A Mom’s Review of the Red Apple Reading Program

Red Apple Reading Online Reading SoftwareAs you may suspect, I’m not only a regular contributor to this blog, but I’m also a Red Apple Reading customer, so I wanted to let you know how Katie is progressing with her lessons and share some thoughts on the effectiveness of the program from a parent’s perspective. And what better day to share than on Read Across America Day! Quick disclaimer: though I’m obviously a member of the team here, you have my word that my opinions are my own and as unbiased as possible!

Fun Factor
Katie is no stranger to computer games. She plays PBS Kids, Disney Junior, and Nick Jr. probably more than she should, and she loves Red Apple Reading just as much. The games keep her attention and are just the right balance of entertaining and educational.

Confidence
One thing that sets Red Apple Reading apart from other online games is that it truly boosts Katie’s confidence. She loves hearing the animated characters tell her what a great job she’s doing, and when she gets something right, I can see her face light up with pride. As a mom, there aren’t too many things in life better than that!

Enrichment
I have to admit that when we first started the program, I was a little worried that the lessons could potentially confuse Katie since she’s learning to read at school as well. I was concerned that the sequence or method of instruction might not correlate with what her Kindergarten teacher was doing in the classroom, but I was wrong! Many of the activities such as identifying words and creating word families and are similar to what I do with Katie each night for homework, so I knew we were right on track, plus she learned some new sight words that her teacher hadn’t yet covered. With Red Apple Reading, she’s not only having the skills taught at school reinforced at home, but she’s getting ahead of the game as well. Score!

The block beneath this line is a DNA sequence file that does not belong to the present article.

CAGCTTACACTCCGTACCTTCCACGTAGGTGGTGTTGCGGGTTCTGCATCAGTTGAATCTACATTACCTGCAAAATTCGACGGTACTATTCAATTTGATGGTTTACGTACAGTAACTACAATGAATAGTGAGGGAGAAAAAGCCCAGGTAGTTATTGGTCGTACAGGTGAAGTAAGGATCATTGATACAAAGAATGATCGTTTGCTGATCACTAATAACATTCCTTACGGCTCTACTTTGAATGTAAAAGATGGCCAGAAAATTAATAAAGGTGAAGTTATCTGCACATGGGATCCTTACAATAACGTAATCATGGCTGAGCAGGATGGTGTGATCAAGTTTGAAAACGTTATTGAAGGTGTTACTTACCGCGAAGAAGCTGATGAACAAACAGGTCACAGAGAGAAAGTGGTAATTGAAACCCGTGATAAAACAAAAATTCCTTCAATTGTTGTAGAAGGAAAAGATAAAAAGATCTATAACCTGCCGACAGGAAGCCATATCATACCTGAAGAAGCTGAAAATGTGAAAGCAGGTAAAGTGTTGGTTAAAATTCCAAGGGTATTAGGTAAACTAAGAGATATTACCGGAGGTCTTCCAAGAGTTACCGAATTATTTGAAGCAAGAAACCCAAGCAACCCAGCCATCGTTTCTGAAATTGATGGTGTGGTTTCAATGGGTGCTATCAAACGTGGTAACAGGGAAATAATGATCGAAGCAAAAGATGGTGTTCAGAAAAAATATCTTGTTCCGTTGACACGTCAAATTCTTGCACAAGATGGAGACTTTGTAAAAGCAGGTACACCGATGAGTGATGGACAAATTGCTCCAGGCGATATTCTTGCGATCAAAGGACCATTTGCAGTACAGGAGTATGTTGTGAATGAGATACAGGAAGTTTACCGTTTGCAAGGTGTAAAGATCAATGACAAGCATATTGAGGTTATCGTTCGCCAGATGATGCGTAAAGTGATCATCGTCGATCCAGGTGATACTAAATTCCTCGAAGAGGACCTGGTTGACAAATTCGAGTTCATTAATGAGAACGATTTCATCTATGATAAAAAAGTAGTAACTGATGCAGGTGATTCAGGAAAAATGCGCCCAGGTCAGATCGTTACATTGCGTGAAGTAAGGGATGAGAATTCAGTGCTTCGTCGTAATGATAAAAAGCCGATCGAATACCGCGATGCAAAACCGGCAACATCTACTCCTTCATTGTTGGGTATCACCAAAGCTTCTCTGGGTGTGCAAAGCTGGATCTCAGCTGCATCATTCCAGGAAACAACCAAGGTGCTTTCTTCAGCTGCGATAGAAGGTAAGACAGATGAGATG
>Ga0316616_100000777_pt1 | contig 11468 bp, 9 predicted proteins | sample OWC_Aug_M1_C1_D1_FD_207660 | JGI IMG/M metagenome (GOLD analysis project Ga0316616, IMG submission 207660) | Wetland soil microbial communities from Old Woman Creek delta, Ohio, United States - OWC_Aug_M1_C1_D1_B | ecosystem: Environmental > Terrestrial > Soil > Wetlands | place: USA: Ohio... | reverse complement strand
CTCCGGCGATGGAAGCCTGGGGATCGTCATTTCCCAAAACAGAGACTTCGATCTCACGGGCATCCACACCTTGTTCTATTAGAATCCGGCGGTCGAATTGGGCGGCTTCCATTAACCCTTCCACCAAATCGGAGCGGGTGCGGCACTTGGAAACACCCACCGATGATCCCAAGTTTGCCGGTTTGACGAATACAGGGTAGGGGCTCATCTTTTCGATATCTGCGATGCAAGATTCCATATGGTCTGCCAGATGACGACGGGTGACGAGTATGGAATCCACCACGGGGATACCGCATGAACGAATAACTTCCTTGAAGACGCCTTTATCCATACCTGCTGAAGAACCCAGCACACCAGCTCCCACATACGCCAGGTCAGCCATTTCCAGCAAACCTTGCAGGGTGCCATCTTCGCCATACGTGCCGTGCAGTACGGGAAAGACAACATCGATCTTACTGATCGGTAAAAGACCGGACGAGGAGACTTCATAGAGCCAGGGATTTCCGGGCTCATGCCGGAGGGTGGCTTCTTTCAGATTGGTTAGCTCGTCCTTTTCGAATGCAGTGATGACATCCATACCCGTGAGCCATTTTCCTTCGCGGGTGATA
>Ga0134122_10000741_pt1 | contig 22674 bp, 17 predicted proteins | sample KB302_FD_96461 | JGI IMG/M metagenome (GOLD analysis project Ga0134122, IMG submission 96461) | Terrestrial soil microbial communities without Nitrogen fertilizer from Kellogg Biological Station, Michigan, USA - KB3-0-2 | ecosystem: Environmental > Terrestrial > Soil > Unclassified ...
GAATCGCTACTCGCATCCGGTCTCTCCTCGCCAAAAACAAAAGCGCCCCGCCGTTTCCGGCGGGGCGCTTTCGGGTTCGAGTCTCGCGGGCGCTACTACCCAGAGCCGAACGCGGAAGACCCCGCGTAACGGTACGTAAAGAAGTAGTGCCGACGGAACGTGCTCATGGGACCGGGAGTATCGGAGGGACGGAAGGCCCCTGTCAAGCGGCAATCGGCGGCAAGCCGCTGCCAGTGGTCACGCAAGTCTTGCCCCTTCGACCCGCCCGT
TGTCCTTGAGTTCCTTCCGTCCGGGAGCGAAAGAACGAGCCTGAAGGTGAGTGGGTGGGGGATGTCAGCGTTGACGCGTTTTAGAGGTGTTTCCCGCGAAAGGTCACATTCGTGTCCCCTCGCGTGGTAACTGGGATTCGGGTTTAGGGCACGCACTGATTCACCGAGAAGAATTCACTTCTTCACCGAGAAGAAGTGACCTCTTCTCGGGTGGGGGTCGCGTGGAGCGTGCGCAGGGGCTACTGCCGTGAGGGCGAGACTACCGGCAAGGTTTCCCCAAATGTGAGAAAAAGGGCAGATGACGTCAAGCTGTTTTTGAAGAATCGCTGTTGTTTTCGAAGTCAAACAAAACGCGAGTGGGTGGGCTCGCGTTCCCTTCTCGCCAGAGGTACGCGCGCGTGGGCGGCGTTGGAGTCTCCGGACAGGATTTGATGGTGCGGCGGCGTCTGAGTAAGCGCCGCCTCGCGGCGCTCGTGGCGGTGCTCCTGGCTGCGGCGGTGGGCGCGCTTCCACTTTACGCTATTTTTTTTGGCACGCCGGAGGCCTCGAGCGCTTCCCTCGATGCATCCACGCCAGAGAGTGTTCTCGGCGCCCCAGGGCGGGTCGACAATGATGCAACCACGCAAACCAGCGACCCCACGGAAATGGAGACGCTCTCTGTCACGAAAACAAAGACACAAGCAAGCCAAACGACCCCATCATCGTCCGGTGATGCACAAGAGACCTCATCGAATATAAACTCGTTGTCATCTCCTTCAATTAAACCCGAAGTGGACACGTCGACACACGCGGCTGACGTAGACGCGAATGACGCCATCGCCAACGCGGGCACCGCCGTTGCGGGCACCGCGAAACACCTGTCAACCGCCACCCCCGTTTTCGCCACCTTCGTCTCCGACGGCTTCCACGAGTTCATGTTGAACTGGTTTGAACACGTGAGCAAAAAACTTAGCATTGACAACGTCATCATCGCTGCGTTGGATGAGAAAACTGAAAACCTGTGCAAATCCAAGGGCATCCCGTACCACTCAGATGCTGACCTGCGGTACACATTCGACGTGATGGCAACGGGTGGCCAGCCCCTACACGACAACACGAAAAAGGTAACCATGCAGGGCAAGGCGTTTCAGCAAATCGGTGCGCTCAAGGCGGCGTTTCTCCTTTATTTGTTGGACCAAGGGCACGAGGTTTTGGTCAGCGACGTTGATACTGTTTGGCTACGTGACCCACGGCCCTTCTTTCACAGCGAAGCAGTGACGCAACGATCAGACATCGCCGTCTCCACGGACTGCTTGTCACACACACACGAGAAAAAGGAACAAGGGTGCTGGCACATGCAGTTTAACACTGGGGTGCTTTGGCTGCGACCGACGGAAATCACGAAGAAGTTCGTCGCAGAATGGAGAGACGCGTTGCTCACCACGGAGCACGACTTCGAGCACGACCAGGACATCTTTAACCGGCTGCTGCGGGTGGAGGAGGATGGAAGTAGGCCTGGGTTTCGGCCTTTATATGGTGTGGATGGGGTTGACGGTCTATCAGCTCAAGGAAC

As you can see, I really couldn’t be happier about the program. It does exactly what I thought it would and more. One warning though, and this is just my personal opinion. I would let your child go through the levels at his or her own pace. Although the game is fun and encouraging, as I mentioned, it’s also challenging. Challenging is good, of course, but if you pick up on any frustration or see that your child is getting tired during the lessons, take a break. Don’t treat the program like another homework assignment that your child must finish. That takes the fun out of it, and when it comes to reading, that’s the last thing you want to do!

Find out more about the Red Apple Reading program on their website. Level A covers basic phonics skills (short vowels, digraphs, blends, and an intro to long vowel sounds), Fry’s first 100 sight words, and an alphabet review lesson for every letter. Level B will be released this summer and will have a quick review of Level A concepts, advanced phonics skills (long vowel patterns, r-controlled vowels, diphthongs, silent letters), prefixes and suffixes, syllables, compound words, contractions, vocabulary (homophones, homographs, abbreviations, synonyms, antonyms), and comprehension skills. Future releases include a Pre-K level with more phonemic awareness and pre-reading skills, as well as upper elementary/middle school reading adventure games. Like and follow their Facebook Page for updates.

 

 

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